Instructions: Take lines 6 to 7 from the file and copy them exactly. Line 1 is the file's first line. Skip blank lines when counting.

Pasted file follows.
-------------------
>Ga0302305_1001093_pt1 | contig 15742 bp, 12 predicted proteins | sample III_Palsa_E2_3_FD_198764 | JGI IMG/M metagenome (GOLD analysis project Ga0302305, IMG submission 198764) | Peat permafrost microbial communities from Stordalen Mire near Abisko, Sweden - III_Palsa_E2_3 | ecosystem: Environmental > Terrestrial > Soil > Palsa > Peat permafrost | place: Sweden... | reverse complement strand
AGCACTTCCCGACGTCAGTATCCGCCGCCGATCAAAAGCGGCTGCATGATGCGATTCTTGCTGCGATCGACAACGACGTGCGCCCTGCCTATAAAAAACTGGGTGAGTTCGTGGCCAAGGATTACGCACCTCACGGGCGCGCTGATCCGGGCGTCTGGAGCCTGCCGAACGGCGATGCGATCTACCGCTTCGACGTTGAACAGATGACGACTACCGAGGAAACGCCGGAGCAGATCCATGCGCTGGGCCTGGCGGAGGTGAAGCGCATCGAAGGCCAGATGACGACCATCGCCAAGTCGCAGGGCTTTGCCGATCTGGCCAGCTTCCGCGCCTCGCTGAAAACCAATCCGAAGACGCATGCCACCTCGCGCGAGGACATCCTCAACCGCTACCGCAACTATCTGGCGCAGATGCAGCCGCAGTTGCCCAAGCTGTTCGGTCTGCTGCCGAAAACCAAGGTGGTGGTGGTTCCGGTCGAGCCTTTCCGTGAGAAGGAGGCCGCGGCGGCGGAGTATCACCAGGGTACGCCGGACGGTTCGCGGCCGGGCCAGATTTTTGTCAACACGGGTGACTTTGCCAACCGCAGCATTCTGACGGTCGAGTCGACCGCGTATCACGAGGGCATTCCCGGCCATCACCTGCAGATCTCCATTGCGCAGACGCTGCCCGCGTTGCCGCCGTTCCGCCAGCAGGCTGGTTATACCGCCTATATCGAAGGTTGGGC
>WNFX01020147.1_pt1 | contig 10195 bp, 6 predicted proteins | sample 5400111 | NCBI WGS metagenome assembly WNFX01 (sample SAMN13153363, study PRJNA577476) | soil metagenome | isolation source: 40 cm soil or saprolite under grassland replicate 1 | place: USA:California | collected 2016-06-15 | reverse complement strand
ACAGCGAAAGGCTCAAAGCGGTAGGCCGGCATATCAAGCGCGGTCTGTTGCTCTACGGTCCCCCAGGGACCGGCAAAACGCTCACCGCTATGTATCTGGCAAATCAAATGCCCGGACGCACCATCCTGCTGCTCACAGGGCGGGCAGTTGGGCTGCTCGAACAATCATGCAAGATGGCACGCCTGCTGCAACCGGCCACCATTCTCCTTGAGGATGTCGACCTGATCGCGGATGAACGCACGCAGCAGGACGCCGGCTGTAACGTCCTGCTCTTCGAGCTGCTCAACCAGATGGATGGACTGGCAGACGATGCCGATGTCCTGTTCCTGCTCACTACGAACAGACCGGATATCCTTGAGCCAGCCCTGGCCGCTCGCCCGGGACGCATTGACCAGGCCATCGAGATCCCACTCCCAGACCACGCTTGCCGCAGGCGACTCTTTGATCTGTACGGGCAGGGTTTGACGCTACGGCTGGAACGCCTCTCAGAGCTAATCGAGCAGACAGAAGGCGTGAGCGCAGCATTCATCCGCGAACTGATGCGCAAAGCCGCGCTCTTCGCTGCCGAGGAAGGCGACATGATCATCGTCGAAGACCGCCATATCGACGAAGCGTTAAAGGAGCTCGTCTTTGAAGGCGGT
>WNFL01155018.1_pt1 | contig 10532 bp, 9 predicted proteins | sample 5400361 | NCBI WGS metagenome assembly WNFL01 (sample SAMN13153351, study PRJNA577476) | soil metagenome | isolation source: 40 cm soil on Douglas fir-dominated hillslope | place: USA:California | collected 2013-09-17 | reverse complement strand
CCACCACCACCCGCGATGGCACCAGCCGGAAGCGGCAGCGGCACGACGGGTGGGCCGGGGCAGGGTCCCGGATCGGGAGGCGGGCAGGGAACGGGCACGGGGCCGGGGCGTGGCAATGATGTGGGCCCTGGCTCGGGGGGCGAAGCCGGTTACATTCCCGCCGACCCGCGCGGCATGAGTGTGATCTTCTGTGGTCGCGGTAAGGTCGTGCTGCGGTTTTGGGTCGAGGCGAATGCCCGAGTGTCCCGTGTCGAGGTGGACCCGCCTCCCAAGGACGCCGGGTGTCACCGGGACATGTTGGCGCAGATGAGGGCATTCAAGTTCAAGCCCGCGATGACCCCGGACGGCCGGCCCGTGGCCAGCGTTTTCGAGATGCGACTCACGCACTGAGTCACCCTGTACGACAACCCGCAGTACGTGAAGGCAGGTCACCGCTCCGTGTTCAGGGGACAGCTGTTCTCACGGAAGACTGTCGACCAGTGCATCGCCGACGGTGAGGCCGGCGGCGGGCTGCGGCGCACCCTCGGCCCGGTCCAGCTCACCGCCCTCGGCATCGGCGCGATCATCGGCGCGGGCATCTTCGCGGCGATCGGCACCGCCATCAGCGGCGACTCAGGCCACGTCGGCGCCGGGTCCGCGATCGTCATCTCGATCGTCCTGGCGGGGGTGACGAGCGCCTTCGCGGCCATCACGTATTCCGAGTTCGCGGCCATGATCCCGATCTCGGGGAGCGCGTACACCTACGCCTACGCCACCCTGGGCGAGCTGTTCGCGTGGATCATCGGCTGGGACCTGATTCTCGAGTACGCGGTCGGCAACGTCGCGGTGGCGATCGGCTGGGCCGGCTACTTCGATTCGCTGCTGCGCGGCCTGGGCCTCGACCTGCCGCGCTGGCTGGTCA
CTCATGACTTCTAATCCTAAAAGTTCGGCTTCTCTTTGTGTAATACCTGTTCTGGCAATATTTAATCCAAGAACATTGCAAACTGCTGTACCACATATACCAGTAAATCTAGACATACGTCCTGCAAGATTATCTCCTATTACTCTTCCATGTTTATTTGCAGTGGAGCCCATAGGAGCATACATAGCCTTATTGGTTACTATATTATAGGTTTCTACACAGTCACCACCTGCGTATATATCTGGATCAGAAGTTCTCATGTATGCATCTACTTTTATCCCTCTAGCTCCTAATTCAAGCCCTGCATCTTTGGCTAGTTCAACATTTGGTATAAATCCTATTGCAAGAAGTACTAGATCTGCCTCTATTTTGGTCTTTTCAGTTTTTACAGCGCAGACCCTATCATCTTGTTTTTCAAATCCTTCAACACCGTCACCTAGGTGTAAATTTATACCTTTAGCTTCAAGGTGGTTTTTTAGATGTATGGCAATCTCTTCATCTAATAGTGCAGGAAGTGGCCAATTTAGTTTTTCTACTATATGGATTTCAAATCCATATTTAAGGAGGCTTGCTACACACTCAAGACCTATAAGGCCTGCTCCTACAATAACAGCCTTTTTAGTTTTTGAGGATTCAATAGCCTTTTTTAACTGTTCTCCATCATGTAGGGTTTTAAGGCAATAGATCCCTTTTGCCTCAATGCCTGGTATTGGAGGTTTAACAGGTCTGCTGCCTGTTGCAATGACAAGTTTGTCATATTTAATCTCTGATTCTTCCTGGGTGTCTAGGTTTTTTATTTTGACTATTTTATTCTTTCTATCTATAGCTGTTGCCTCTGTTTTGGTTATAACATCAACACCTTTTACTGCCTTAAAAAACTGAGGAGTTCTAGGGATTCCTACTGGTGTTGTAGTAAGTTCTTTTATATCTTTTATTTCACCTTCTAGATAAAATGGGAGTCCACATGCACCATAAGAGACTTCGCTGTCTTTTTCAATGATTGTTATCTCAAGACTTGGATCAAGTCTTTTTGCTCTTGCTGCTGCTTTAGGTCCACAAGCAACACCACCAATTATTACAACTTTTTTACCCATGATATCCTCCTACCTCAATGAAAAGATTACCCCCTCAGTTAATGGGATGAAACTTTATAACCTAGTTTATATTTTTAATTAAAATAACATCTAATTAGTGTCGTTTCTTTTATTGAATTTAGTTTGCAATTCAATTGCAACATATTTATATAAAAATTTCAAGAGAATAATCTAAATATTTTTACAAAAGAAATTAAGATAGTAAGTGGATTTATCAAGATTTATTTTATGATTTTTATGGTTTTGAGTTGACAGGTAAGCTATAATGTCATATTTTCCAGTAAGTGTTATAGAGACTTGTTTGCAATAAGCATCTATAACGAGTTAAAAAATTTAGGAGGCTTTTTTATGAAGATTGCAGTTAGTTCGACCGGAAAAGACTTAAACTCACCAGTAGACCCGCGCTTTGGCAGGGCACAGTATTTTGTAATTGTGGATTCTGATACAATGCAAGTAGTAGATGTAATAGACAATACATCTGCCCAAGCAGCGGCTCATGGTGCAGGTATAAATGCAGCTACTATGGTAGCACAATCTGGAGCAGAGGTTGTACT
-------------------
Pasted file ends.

CCACCACCACCCGCGATGGCACCAGCCGGAAGCGGCAGCGGCACGACGGGTGGGCCGGGGCAGGGTCCCGGATCGGGAGGCGGGCAGGGAACGGGCACGGGGCCGGGGCGTGGCAATGATGTGGGCCCTGGCTCGGGGGGCGAAGCCGGTTACATTCCCGCCGACCCGCGCGGCATGAGTGTGATCTTCTGTGGTCGCGGTAAGGTCGTGCTGCGGTTTTGGGTCGAGGCGAATGCCCGAGTGTCCCGTGTCGAGGTGGACCCGCCTCCCAAGGACGCCGGGTGTCACCGGGACATGTTGGCGCAGATGAGGGCATTCAAGTTCAAGCCCGCGATGACCCCGGACGGCCGGCCCGTGGCCAGCGTTTTCGAGATGCGACTCACGCACTGAGTCACCCTGTACGACAACCCGCAGTACGTGAAGGCAGGTCACCGCTCCGTGTTCAGGGGACAGCTGTTCTCACGGAAGACTGTCGACCAGTGCATCGCCGACGGTGAGGCCGGCGGCGGGCTGCGGCGCACCCTCGGCCCGGTCCAGCTCACCGCCCTCGGCATCGGCGCGATCATCGGCGCGGGCATCTTCGCGGCGATCGGCACCGCCATCAGCGGCGACTCAGGCCACGTCGGCGCCGGGTCCGCGATCGTCATCTCGATCGTCCTGGCGGGGGTGACGAGCGCCTTCGCGGCCATCACGTATTCCGAGTTCGCGGCCATGATCCCGATCTCGGGGAGCGCGTACACCTACGCCTACGCCACCCTGGGCGAGCTGTTCGCGTGGATCATCGGCTGGGACCTGATTCTCGAGTACGCGGTCGGCAACGTCGCGGTGGCGATCGGCTGGGCCGGCTACTTCGATTCGCTGCTGCGCGGCCTGGGCCTCGACCTGCCGCGCTGGCTGGTCA
CTCATGACTTCTAATCCTAAAAGTTCGGCTTCTCTTTGTGTAATACCTGTTCTGGCAATATTTAATCCAAGAACATTGCAAACTGCTGTACCACATATACCAGTAAATCTAGACATACGTCCTGCAAGATTATCTCCTATTACTCTTCCATGTTTATTTGCAGTGGAGCCCATAGGAGCATACATAGCCTTATTGGTTACTATATTATAGGTTTCTACACAGTCACCACCTGCGTATATATCTGGATCAGAAGTTCTCATGTATGCATCTACTTTTATCCCTCTAGCTCCTAATTCAAGCCCTGCATCTTTGGCTAGTTCAACATTTGGTATAAATCCTATTGCAAGAAGTACTAGATCTGCCTCTATTTTGGTCTTTTCAGTTTTTACAGCGCAGACCCTATCATCTTGTTTTTCAAATCCTTCAACACCGTCACCTAGGTGTAAATTTATACCTTTAGCTTCAAGGTGGTTTTTTAGATGTATGGCAATCTCTTCATCTAATAGTGCAGGAAGTGGCCAATTTAGTTTTTCTACTATATGGATTTCAAATCCATATTTAAGGAGGCTTGCTACACACTCAAGACCTATAAGGCCTGCTCCTACAATAACAGCCTTTTTAGTTTTTGAGGATTCAATAGCCTTTTTTAACTGTTCTCCATCATGTAGGGTTTTAAGGCAATAGATCCCTTTTGCCTCAATGCCTGGTATTGGAGGTTTAACAGGTCTGCTGCCTGTTGCAATGACAAGTTTGTCATATTTAATCTCTGATTCTTCCTGGGTGTCTAGGTTTTTTATTTTGACTATTTTATTCTTTCTATCTATAGCTGTTGCCTCTGTTTTGGTTATAACATCAACACCTTTTACTGCCTTAAAAAACTGAGGAGTTCTAGGGATTCCTACTGGTGTTGTAGTAAGTTCTTTTATATCTTTTATTTCACCTTCTAGATAAAATGGGAGTCCACATGCACCATAAGAGACTTCGCTGTCTTTTTCAATGATTGTTATCTCAAGACTTGGATCAAGTCTTTTTGCTCTTGCTGCTGCTTTAGGTCCACAAGCAACACCACCAATTATTACAACTTTTTTACCCATGATATCCTCCTACCTCAATGAAAAGATTACCCCCTCAGTTAATGGGATGAAACTTTATAACCTAGTTTATATTTTTAATTAAAATAACATCTAATTAGTGTCGTTTCTTTTATTGAATTTAGTTTGCAATTCAATTGCAACATATTTATATAAAAATTTCAAGAGAATAATCTAAATATTTTTACAAAAGAAATTAAGATAGTAAGTGGATTTATCAAGATTTATTTTATGATTTTTATGGTTTTGAGTTGACAGGTAAGCTATAATGTCATATTTTCCAGTAAGTGTTATAGAGACTTGTTTGCAATAAGCATCTATAACGAGTTAAAAAATTTAGGAGGCTTTTTTATGAAGATTGCAGTTAGTTCGACCGGAAAAGACTTAAACTCACCAGTAGACCCGCGCTTTGGCAGGGCACAGTATTTTGTAATTGTGGATTCTGATACAATGCAAGTAGTAGATGTAATAGACAATACATCTGCCCAAGCAGCGGCTCATGGTGCAGGTATAAATGCAGCTACTATGGTAGCACAATCTGGAGCAGAGGTTGTACT